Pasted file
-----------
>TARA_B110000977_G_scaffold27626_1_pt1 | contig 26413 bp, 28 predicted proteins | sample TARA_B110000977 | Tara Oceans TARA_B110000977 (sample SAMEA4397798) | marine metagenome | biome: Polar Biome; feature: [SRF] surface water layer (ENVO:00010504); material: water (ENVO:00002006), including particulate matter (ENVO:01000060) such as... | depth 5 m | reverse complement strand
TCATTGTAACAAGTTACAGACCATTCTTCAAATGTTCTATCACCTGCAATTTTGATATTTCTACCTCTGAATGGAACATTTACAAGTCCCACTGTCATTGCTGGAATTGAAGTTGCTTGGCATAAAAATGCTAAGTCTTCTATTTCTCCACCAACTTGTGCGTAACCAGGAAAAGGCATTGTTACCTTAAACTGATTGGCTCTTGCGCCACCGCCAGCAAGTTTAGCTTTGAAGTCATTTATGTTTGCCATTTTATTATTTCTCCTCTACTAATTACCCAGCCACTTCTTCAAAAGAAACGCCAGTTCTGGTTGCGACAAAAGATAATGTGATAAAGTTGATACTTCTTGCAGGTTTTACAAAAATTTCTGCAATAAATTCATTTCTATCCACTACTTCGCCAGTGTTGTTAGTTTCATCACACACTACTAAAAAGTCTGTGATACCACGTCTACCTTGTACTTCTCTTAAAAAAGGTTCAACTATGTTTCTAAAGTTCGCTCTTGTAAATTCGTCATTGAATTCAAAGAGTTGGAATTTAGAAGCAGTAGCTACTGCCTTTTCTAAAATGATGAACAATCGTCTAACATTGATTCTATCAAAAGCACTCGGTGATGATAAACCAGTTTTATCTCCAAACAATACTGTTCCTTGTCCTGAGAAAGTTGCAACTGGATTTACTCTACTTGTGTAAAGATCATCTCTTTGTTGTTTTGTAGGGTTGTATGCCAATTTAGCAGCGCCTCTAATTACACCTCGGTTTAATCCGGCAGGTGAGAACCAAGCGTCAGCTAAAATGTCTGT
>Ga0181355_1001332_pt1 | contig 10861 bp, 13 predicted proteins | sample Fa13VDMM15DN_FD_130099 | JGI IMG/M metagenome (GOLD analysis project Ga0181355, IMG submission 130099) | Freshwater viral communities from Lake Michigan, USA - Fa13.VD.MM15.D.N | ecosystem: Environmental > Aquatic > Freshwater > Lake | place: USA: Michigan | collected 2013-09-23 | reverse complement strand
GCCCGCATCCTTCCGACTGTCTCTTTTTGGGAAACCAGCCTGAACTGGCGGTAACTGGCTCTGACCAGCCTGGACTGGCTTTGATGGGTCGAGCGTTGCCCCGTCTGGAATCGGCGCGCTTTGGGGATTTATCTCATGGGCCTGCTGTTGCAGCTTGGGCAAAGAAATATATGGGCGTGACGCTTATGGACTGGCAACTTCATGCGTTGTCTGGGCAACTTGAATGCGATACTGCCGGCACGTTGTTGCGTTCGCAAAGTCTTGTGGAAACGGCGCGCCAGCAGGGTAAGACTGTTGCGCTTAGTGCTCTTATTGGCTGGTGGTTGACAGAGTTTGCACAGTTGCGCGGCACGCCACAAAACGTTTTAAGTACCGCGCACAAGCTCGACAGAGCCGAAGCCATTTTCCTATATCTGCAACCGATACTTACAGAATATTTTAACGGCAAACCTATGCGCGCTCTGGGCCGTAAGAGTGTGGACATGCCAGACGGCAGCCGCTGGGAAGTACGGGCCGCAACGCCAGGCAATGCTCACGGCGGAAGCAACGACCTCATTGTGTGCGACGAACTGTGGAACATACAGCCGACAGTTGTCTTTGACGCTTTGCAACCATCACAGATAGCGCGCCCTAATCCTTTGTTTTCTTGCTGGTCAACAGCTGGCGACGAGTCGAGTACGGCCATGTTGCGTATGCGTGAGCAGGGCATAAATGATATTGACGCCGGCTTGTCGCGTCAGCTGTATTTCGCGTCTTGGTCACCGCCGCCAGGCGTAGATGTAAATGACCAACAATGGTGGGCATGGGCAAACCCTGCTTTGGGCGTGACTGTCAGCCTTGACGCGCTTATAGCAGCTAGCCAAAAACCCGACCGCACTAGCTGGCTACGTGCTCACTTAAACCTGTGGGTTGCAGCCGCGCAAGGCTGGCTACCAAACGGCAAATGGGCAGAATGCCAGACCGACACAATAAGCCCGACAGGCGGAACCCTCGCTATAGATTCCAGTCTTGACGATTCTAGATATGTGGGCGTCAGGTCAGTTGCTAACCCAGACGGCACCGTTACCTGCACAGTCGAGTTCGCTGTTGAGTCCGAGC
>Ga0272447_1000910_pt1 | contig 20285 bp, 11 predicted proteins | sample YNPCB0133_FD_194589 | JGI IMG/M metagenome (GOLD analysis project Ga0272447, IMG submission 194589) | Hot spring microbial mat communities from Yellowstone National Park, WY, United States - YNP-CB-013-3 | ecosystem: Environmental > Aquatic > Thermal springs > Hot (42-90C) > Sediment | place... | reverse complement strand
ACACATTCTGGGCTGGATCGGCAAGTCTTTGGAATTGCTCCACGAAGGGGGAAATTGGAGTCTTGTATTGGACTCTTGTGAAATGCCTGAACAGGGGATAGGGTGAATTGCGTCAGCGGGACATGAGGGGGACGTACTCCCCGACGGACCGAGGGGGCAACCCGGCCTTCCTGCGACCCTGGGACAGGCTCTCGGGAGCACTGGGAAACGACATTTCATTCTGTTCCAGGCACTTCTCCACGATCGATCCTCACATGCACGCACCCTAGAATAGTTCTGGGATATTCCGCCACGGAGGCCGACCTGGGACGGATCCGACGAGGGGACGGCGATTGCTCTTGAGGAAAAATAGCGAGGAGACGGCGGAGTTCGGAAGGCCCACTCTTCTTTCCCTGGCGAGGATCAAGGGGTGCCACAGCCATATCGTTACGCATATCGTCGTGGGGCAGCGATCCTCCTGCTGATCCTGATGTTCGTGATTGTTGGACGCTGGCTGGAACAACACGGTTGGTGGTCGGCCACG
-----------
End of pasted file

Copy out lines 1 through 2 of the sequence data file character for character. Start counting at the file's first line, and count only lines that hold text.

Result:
>TARA_B110000977_G_scaffold27626_1_pt1 | contig 26413 bp, 28 predicted proteins | sample TARA_B110000977 | Tara Oceans TARA_B110000977 (sample SAMEA4397798) | marine metagenome | biome: Polar Biome; feature: [SRF] surface water layer (ENVO:00010504); material: water (ENVO:00002006), including particulate matter (ENVO:01000060) such as... | depth 5 m | reverse complement strand
TCATTGTAACAAGTTACAGACCATTCTTCAAATGTTCTATCACCTGCAATTTTGATATTTCTACCTCTGAATGGAACATTTACAAGTCCCACTGTCATTGCTGGAATTGAAGTTGCTTGGCATAAAAATGCTAAGTCTTCTATTTCTCCACCAACTTGTGCGTAACCAGGAAAAGGCATTGTTACCTTAAACTGATTGGCTCTTGCGCCACCGCCAGCAAGTTTAGCTTTGAAGTCATTTATGTTTGCCATTTTATTATTTCTCCTCTACTAATTACCCAGCCACTTCTTCAAAAGAAACGCCAGTTCTGGTTGCGACAAAAGATAATGTGATAAAGTTGATACTTCTTGCAGGTTTTACAAAAATTTCTGCAATAAATTCATTTCTATCCACTACTTCGCCAGTGTTGTTAGTTTCATCACACACTACTAAAAAGTCTGTGATACCACGTCTACCTTGTACTTCTCTTAAAAAAGGTTCAACTATGTTTCTAAAGTTCGCTCTTGTAAATTCGTCATTGAATTCAAAGAGTTGGAATTTAGAAGCAGTAGCTACTGCCTTTTCTAAAATGATGAACAATCGTCTAACATTGATTCTATCAAAAGCACTCGGTGATGATAAACCAGTTTTATCTCCAAACAATACTGTTCCTTGTCCTGAGAAAGTTGCAACTGGATTTACTCTACTTGTGTAAAGATCATCTCTTTGTTGTTTTGTAGGGTTGTATGCCAATTTAGCAGCGCCTCTAATTACACCTCGGTTTAATCCGGCAGGTGAGAACCAAGCGTCAGCTAAAATGTCTGT